ON THE COUCH WITH ... Nam LE
NAM LE was born in Rach Gia, Vietnam, in 1979, and raised in Melbourne, Australia. He worked as a lawyer before winning the Truman Capote Fellowship to Iowa Writers’ Workshop where he wrote The Boat (Alfred A. Knopf, May 13, 2008), his first collection of seven stories written over the last four years. This collection was recently longlisted for the 2008 Frank O’Connor International Short Story Award. Michiko Kakutani, in The New York Times, wrote, “Mr. Le not only writes with an authority and poise rare even among veteran authors, but he also demonstrates an intuitive, gut-level ability to convey the psychological conflicts people experience when they find their own hopes and ambitions slamming up against familial expectations or the brute facts of history.” Le, who used to be a corporate lawyer in Melbourne, is the fiction editor of Harvard Review.
The début author recently spoke to Eric Forbes and Tan May Lee in an e-mail interview from his home in Exeter, New Hampshire.
How did you find out about the longlist?
A friend of mine had come across it in a blog, and forwarded it to me.
What was the first thing you did when you found out you were longlisted?
My lawyerly instincts kicked in and I instantly looked for corroboration.
What do you think of the other titles on the longlist? Are you familiar with any of them?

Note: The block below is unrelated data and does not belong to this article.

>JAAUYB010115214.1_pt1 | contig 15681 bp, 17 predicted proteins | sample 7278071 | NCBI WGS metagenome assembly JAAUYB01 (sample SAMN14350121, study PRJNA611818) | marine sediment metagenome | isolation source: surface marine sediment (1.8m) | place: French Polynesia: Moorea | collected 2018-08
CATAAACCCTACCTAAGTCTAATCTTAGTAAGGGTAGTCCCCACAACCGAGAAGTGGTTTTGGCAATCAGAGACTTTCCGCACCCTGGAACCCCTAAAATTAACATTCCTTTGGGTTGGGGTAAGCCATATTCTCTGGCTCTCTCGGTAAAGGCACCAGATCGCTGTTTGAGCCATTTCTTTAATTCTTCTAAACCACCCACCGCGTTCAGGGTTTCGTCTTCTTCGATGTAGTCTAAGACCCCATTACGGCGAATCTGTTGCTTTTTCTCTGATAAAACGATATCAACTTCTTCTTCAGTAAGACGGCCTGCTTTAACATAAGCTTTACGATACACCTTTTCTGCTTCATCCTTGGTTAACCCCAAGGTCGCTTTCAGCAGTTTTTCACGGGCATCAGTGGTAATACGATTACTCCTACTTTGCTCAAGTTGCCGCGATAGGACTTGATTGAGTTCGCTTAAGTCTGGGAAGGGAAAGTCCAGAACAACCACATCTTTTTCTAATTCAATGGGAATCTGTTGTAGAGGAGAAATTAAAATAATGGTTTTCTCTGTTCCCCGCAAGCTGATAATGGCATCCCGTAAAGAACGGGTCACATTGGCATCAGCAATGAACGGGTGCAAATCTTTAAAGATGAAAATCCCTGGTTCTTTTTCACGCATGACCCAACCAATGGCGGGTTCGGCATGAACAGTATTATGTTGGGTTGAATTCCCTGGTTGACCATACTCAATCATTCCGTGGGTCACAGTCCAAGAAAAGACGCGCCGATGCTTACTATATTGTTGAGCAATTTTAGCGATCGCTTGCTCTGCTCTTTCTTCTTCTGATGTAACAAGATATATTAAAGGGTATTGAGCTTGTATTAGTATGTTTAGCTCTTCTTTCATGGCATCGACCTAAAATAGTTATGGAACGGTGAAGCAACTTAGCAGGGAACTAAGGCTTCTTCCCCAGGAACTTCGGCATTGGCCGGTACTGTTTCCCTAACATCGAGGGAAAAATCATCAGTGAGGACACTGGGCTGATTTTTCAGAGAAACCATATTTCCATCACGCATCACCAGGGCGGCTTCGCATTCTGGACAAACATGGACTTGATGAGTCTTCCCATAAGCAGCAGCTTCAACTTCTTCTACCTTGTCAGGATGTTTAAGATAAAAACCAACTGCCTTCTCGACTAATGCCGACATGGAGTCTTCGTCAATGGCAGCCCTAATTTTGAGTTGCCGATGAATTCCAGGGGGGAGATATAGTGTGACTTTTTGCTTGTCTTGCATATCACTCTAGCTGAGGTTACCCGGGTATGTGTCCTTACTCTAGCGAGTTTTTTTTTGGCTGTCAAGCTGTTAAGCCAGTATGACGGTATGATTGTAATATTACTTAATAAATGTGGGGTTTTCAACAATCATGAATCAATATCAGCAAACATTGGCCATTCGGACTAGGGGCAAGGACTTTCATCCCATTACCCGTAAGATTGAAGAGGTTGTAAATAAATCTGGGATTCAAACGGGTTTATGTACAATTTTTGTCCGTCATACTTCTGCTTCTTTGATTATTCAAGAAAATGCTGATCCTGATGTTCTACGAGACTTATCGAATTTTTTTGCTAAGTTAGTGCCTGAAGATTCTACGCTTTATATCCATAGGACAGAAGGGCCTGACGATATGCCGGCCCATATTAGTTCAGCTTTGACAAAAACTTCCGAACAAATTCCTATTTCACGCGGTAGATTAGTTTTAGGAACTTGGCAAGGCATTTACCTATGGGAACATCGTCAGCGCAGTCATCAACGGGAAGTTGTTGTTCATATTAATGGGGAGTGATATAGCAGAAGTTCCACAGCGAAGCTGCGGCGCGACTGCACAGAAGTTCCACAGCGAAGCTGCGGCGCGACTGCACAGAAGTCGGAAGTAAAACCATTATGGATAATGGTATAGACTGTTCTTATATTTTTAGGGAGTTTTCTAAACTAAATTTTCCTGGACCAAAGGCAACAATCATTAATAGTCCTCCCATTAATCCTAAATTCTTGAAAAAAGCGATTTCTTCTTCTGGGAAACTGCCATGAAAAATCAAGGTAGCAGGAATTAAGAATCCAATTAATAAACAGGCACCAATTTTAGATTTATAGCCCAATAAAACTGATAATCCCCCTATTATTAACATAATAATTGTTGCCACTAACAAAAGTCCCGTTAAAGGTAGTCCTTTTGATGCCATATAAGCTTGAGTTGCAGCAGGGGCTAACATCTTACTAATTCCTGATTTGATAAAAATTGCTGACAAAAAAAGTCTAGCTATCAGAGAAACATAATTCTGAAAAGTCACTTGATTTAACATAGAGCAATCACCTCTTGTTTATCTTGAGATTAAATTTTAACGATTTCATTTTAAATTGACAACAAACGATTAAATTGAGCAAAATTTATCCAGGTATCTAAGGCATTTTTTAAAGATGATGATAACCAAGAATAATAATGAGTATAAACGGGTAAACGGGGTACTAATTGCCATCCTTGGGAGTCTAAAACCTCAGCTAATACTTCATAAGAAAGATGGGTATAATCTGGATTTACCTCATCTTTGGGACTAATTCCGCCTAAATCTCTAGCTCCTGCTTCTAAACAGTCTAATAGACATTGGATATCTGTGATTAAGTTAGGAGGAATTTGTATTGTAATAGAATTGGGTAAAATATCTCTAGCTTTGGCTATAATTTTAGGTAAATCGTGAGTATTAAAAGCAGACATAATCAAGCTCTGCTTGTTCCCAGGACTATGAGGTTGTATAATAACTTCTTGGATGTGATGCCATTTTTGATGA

I’m not as familiar with many of them as I’d like. I’ve read some, and heard of others, and frankly it seems a pretty intimidating list.
How familiar are you with the Frank O’Connor International Short Story Award?
Not terribly familiar, although the inaugural winner, Yiyun Li, is a friend of mine. (She was racking up prizes at a good clip back then, which is why we fans didn’t have time to dwell on any one!)
What is the difference between writing short stories and full-length novels?
I feel underqualified to answer that question—I’ve only written one novel and all that taught me was how not to write novels. I guess the sensible answer is apparent: a full-length novel is longer, takes longer to write, and carries with it all the potentialities and pitfalls of the longform.
What is your favourite short story or short-story collection?
Contemporary (with all the usual caveats): Charles D’Ambrosio, Tim Winton, Deborah Eisenberg, Lorrie Moore, Thomas McGuane, Edward P. Jones, Denis Johnson, Andre Dubus, and many others.